Overview • Porter’s generic business strategy • Value Chain analysis • Value Discipline • Business Models
Business unit strategy involves creating a profitable competitive position for a business within a specific industry or market segment.
Strategic Logic at the Business Unit Level • The attractiveness of different strategic options depends on the competitive situation. • Michael Porter articulated a “strategic logic” that guides much of our strategic thinking at the business level. • Firm success is explained by two factors: attractiveness of the industry and it relative position.
How much does industry matter? • Industry 32% • Industry Segment 4% • Corporate Parent 19%
Relative Position • What is the nature of the competitive position? • Either lower delivered cost or differentiation. • Also depends on scope.
Importance of Market Share • Profitability vs. Market Share • A&P and Intel are high market share failures • Managing for volume growth or value growth?
Formulating A Competitive Advantage • Key Challenges • Analyzing the competitive environment • Anticipating key competitors actions • Generating strategic options • Choosing among alternatives • Competitive Advantage (e.g., Southwest) • Sustainability (VRIN)
Porter’s Generic Business Unit Strategies • Differentiation or Low Cost
Low Cost • Broad Market vs. Cost Focus • Broad Market • Example: Wal-Mart • Company chooses broad target market • Economies of Scale, Experience effects in purchasing and manufacturing • Cost Focus • Example: Southwest Airlines • Well defined market niche – short roots & secondary airports • All activities focused on serving that niche
Differentiation • To provide something of value to the customer other than low price • Use more than 1 source of differentiation • higher quality raw materials, unique product design, more reliable manufacture, superior marketing and distribution • Requires thorough understanding of what customers value
Critique of Porter’s Generic Strategy • Not always viable • Low cost not effective when low cost is industry norm • Not Mutually Exclusive • Total Quality Management
Value Disciplines (Treacy & Wiersema, 1993) • Product leadership • Produce a continuous stream of state-of-the-art products and services • Based on four principles • 1) encouragement of innovation • 2) risk-oriented management style • 3) talented product design people • 4) educate and lead the market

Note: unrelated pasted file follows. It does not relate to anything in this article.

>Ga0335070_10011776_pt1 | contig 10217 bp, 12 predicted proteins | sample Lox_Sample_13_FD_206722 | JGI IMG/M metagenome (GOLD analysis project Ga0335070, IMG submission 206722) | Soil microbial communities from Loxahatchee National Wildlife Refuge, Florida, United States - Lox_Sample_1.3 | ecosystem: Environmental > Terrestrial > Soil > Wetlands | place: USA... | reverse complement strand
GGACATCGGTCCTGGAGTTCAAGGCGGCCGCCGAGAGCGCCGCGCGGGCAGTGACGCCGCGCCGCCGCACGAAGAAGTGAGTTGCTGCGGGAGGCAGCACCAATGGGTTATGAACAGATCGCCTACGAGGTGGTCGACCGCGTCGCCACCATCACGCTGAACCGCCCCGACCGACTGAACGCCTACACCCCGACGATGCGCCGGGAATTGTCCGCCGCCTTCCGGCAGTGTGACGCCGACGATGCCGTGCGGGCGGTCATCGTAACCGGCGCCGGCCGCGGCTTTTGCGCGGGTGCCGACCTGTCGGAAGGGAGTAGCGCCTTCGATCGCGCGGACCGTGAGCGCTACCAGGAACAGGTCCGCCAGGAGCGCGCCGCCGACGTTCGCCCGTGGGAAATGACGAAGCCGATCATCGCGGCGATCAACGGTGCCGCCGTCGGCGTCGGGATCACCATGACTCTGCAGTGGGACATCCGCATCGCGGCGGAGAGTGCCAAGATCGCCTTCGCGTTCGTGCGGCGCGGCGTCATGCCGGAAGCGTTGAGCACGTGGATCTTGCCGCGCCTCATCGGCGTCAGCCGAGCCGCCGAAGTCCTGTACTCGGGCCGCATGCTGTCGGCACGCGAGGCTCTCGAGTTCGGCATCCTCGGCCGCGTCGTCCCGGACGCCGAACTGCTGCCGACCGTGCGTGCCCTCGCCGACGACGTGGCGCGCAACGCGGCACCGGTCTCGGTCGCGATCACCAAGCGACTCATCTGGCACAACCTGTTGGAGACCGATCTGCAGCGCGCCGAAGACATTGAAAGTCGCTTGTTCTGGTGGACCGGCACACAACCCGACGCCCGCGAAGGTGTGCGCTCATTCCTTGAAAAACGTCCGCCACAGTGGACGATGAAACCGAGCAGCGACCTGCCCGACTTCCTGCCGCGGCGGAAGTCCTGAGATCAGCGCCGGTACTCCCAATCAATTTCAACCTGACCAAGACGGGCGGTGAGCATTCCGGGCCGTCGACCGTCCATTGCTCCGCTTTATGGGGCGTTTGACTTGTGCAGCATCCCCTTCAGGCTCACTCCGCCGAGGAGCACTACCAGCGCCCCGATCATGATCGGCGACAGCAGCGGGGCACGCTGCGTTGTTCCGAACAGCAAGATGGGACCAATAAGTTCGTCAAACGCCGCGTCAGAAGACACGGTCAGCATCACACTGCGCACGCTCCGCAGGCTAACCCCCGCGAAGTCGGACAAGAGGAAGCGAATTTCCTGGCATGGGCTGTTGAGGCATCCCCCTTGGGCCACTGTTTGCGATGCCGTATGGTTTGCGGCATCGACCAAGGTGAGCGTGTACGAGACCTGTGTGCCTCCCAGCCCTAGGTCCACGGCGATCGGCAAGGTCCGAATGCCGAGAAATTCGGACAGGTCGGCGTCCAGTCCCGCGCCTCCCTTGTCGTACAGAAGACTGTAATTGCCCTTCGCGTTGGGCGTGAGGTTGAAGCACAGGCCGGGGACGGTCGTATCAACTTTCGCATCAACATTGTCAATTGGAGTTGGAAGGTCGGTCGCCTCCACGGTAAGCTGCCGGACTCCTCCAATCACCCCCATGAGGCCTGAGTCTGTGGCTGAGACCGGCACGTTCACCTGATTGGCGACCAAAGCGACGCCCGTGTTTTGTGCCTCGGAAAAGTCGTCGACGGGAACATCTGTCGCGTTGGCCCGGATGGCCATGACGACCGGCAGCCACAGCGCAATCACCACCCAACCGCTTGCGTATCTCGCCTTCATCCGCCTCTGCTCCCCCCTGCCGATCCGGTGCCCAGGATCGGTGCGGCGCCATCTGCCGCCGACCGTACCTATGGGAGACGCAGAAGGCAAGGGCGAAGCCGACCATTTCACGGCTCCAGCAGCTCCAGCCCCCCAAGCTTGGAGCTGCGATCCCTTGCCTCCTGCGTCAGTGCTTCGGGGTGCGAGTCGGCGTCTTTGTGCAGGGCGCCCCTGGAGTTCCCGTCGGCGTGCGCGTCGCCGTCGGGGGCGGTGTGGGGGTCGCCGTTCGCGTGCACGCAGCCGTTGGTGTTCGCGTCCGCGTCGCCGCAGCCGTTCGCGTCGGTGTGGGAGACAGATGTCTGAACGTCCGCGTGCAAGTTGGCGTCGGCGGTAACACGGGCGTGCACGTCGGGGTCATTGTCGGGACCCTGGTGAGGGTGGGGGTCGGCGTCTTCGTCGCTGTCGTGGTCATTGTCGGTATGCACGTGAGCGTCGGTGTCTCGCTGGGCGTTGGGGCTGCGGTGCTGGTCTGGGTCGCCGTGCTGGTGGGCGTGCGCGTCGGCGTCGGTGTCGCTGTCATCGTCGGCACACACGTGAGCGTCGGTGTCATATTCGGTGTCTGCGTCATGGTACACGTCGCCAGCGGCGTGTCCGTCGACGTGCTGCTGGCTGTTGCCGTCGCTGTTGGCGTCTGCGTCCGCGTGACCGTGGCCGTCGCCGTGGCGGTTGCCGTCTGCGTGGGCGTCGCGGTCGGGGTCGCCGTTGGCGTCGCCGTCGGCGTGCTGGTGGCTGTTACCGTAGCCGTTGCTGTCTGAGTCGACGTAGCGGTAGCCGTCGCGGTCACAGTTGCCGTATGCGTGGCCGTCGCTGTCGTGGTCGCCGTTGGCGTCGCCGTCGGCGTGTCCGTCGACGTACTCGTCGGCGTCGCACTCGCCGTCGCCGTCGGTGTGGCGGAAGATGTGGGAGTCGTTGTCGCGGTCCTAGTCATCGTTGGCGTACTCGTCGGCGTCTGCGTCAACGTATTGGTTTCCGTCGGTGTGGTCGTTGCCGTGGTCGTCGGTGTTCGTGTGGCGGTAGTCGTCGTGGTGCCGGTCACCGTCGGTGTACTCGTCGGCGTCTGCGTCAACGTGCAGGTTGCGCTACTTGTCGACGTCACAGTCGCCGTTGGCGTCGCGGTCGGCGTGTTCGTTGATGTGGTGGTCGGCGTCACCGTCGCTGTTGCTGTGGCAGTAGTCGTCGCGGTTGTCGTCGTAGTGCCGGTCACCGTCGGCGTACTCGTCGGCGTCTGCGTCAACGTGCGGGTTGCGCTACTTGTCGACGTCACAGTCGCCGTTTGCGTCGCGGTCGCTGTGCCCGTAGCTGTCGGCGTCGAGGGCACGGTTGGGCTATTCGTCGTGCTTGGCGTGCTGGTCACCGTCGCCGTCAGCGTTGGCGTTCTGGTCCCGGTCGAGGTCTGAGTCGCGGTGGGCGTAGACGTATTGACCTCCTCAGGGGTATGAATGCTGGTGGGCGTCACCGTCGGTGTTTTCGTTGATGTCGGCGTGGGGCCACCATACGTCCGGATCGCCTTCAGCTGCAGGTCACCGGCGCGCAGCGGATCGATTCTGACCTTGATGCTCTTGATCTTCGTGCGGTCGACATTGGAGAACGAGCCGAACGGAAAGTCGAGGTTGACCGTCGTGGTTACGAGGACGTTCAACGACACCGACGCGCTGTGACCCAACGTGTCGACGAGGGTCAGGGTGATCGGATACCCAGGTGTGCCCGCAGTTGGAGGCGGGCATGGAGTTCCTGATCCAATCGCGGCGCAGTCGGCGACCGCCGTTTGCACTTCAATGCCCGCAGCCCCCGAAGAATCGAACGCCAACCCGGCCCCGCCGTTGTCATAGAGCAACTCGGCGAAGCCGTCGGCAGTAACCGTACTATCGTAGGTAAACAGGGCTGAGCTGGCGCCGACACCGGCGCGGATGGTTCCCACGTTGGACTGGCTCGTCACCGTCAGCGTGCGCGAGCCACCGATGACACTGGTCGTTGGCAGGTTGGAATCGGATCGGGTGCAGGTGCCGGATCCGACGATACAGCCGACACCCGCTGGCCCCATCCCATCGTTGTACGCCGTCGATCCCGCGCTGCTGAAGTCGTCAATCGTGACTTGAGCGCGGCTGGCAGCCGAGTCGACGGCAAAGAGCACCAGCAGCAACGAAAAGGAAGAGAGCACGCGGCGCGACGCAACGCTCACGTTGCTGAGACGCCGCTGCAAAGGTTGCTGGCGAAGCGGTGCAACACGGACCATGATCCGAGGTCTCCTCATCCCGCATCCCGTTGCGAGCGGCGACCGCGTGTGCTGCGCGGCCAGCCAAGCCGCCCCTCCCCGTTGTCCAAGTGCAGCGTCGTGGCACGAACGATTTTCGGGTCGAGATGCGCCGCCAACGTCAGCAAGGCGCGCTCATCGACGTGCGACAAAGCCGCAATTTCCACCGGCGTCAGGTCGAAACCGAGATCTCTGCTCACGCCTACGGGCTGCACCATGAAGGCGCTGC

Value Disciplines • Operational Excellence • Strategic approach aimed at better production and delivery mechanisms • Wal-Mart, American Airlines, Fed-Ex
Value Disciplines • Customer Intimacy • Concentrates on building customer loyalty • Can be expensive, but the long-term benefits of a loyal clientele can pay off
Employee Competencies • Product leadership – info. sharing, creativity, group-problem solving, visionary • Operational Excellence – process control, continuous improvement, teamwork • Customer Intimacy – relationship building, listening, initiative, quality-focused
What is a business model? • Business Model • A firm’s business model is its plan or diagram for how it competes, uses its resources, structures its relationships, interfaces with customers, and creates value to sustain itself on the basis of the profits it generates. • The term “business model” is used to include all the activities that define how a firm competes in the marketplace.
Designing a Profitable Business Model • Designing a profitable business model is a critical part of formulating a business unit strategy • How can we earn sustainable profits? • Where will we be able to make profits? • How should the business model be designed so that we will be profitable?
Customer Development/Solutions • Find ways to improve customers’ economics and processes • Ex: Priceline.com • Product Pyramid • Variety of products, most profitable on top, bottom serves as a barrier to entry • Ex: Marriott • Multicomponent System • Focus on components that generate substantially higher profits • Ex: Room rentals vs. bar operations for hotels, Casinos
Switchboard • Connect multiple sellers to multiple buyers • Low costs for both, in exchange for a fee • Ex: banks • Time • First-mover advantage • Requires constant innovation • Ex: Apple • Blockbuster • Profitability driven by a few great products • Ex: Movie studios or pharmaceutical companies
Profit Multiplier • Reaps gains repeatedly from same products, services…etc. • Works well with strong consumer brands • Ex: Michael Jordan, Disney • Entrepreneurial • Take advantage of other companies’ lack of closeness to customers • Works for small companies • Specialization • Growth through sequenced specialization • Ex: Consulting companies
Installed Base • Customers buy consumables or follow-on products • Ex: software & upgrades • De Facto Standard • When the Installed Base has become the industry standard that governs competitive behavior • Ex: Oracle, Microsoft